Free books on: Ancient Civilization of Egypt, Ancient Egyptians history, Tutankhamun, Mummies, Nefertiti, Mummification, Pharaoh, Tut, Valley of the Kings, Library of Alexandria, Pyramids, Egyptian Goddesses
Hint: When a book you want to borrow at Internet Archive is already checked out, go to the Internet Archive’s ‘Search’ box, check “Search Metadata”, and search for the book’s title. Sometimes they have two or more copies.
Nearly 900 free online books at the Internet Archive, resulting from a search for books on “Ancient Egypt”. Some book titles: Ancient Egypt, The complete temples of ancient Egypt, The art of ancient Egypt, The complete gods and goddesses of ancient Egypt, The Oxford history of ancient Egypt, Women in ancient Egypt, Ancient Egypt : anatomy of a civilization, Tales of ancient Egypt, The Great Goddesses of Egypt, The mummy in ancient Egypt, Greek and Egyptian mythologies, Women in ancient Egypt, Decoding Egyptian Hieroglyphs, The gods of ancient Egypt, Clothes of the ancient world, Ancient Egyptian divination and magic, The Book of the dead : the papyrus of Ani in the British Museum, Temples of ancient Egypt, Living in ancient Egypt, Costume of ancient Egypt, Ancient Egyptian women, Fashion : from ancient Egypt to the present day, The gods and goddesses of ancient Egypt, Egyptian divinities, Ancient Egyptian civilization, Mummies And Death in Egypt, Atlas of ancient Egypt, Egypt : land of the pharaohs, The culture of ancient Egypt.
Oxford University 1980 Dewey Dec. 932
“In this authoritative and splendidly illustrated guide, the author surveys nearly 3000 years of Egyptian architecture, painting and sculpture. Shows how Egyptian art was shaped by historical events, religious requirements, and environmental forces and also explains how artists and craftspeople developed their amazing technical mastery.”–Publisher’s Weekly
Thames and Hudson 1984 Dewey Dec. 932
“Ancient Egypt may have been, in the words of a famous epigram, “the gift of the Nile”, but the character of Egyptian civilization was no less the product of her god incarnate, the pharaoh. It is these twin themes — the overwhelming importance of the annual inundation of the Nile and the rise and fall over three thousand years of the power of the divine king — that provide the unifying thread running through this superbly written narrative.” -Book jacket
Brier, Bob and Hoyt Hobbs
Greenwood 1999 Dewey Dec. 932
“Explore the daily lives of ordinary people in ancient Egypt (3000 to 30 B.C.E.) through reconstructions based on the hieroglyphic inscriptions, paintings from tombs, and scenes from the temple walls of the people themselves. Students can use this unique and most up-to-date resource on the subject to examine the history of one of our oldest civilizations. Detailed inscriptions of its religion, its unusual form of government, the manner of ancient work and play, its magnificent art, the reasons for its military domination, and its intellectual accomplishments are included to help recreate the time period for modern readers.” -Publisher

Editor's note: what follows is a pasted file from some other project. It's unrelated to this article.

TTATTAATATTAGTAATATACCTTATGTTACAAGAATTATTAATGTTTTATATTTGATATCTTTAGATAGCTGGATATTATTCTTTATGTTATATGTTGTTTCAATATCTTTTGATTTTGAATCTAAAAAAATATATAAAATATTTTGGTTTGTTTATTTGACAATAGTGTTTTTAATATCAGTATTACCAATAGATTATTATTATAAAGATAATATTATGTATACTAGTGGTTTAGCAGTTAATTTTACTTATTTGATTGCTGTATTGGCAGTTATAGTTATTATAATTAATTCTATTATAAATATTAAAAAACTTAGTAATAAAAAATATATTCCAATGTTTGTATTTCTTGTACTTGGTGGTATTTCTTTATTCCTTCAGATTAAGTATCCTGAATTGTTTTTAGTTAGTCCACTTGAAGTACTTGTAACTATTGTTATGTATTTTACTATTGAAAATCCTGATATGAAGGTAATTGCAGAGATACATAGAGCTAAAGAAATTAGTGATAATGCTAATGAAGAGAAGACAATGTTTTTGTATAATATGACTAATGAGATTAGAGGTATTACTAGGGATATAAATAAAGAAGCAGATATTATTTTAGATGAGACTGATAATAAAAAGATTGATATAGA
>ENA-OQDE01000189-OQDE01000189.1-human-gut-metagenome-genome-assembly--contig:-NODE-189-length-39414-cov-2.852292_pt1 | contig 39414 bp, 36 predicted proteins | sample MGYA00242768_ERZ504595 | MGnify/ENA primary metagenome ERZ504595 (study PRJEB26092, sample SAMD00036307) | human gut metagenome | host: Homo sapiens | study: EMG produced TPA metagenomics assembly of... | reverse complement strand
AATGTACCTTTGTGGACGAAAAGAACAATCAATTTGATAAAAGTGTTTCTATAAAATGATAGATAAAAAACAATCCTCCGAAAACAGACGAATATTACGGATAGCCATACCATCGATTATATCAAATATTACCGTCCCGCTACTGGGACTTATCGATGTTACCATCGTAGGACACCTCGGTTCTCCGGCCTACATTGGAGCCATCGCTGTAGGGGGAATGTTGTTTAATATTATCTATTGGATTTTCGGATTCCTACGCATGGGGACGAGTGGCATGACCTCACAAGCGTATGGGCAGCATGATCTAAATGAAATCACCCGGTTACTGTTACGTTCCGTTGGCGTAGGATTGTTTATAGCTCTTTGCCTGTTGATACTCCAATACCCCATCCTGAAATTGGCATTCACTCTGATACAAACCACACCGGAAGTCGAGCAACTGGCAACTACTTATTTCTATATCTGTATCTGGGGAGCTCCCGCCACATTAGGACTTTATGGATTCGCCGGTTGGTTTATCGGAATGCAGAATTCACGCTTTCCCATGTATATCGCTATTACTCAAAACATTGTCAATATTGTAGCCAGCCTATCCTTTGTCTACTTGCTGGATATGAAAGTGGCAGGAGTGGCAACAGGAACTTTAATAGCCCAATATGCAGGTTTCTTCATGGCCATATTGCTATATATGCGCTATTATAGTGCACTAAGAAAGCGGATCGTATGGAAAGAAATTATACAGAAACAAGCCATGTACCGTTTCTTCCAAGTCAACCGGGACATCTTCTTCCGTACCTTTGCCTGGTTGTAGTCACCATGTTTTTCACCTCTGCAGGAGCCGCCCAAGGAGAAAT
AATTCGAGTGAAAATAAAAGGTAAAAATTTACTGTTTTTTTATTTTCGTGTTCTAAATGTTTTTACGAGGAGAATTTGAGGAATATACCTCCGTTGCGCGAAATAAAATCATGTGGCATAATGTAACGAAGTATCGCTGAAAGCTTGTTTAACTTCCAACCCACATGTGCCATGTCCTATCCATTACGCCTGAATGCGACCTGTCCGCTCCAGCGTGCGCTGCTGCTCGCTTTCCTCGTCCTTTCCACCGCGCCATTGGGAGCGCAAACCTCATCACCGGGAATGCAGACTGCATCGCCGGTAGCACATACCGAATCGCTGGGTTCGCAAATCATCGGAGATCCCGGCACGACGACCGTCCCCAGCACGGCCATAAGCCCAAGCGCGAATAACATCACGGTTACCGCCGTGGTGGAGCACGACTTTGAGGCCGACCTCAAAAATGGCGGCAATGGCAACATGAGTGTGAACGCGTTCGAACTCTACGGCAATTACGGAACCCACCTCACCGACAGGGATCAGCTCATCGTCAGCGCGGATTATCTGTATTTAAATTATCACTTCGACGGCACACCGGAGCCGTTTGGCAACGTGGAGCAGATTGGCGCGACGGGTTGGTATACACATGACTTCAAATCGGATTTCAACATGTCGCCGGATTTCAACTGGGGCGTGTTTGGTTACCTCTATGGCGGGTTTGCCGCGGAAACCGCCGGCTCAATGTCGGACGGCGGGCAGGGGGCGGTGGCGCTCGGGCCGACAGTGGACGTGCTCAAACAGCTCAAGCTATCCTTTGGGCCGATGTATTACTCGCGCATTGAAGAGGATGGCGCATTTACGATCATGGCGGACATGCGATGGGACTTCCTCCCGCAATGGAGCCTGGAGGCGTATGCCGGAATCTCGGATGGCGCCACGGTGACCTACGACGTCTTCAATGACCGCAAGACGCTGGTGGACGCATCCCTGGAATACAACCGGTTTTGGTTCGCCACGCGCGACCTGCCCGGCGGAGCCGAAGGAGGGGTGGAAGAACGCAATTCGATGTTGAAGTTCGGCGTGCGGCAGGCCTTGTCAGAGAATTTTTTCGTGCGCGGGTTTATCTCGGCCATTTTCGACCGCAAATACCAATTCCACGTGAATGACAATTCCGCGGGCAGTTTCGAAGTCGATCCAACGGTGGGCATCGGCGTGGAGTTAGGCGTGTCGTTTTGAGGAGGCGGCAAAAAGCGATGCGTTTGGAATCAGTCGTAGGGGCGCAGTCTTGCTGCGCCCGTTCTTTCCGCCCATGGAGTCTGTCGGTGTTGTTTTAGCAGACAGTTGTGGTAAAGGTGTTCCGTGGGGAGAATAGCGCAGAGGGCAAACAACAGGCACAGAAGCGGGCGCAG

Contents: Chronology history religion – Government and society work and play – Food clothes and other adornments – Architecture arts and crafts – Warfare medicine and mathematics
Berkley 1998 Dewey Dec. 932
“Tutankhamen lived through an extraordinarily turbulent time in ancient Egypt’s history. Torn apart by revolution, Egyptian society was wracked by religious and political turmoil, as ambitious ministers with thwarted desires plotted secretly. Meanwhile the young king and his adored wife could not produce an heir. All this instability produced the combustible situation that, Bob Brier believes, ultimately led to Tutankhamen’s murder. Acting as both historian and detective, Brier is our guide through this exotic, seemingly distant world. As he carefully lays out the evidence that he has gathered from artifacts, documents, tombs, and X rays of ancient mummies, readers will be able to judge for themselves whether the right man has been fingered.” -Publisher
Capel, Anne K.
Hudson Hills 1996 Dewey Dec. 932
“Masterpieces or Egyptian art dating from 3000 to 300 B.C. have been brought together from great American museum and private collections to illuminate the role of women in ancient Egyptian society. This magnificent volume explores the full spectrum of women’s lives and pursuits through three millennia of history. Separate essays cover ” Women’s Work: Some Occupations of Nonroyal Women as Depicted in Ancient Egyptian Art”; “In Women Good and Bad Fortune Are On Earth: Status and Roles of Women in Egyptian Culture” and “The Legal Status of Women in Ancient Egypt”… But the dazzling centerpiece of ‘Mistress of the House’ is devoted to more than one hundred objects assembled for the accompanying exhibition.” -Book jacket
Bobbs-Merrill 1967 Dewey Dec. 932
This volume covers what little is known about the personal lives of the five queens (Hashepsowe, Tiye, Nefertiti, Ankhesnamun, Nefertari), and shows the detective process by which information has been extracted from objects recovered by archaeologists. The author also presents “animated portraits of the women who served them, dressed their hair, sang songs, baked bread, poured wine. One cannot help but make a more direct identification with these lively ladies than with the “prim matrons of Rome or the marble goddesses of Greece””. -Book jacket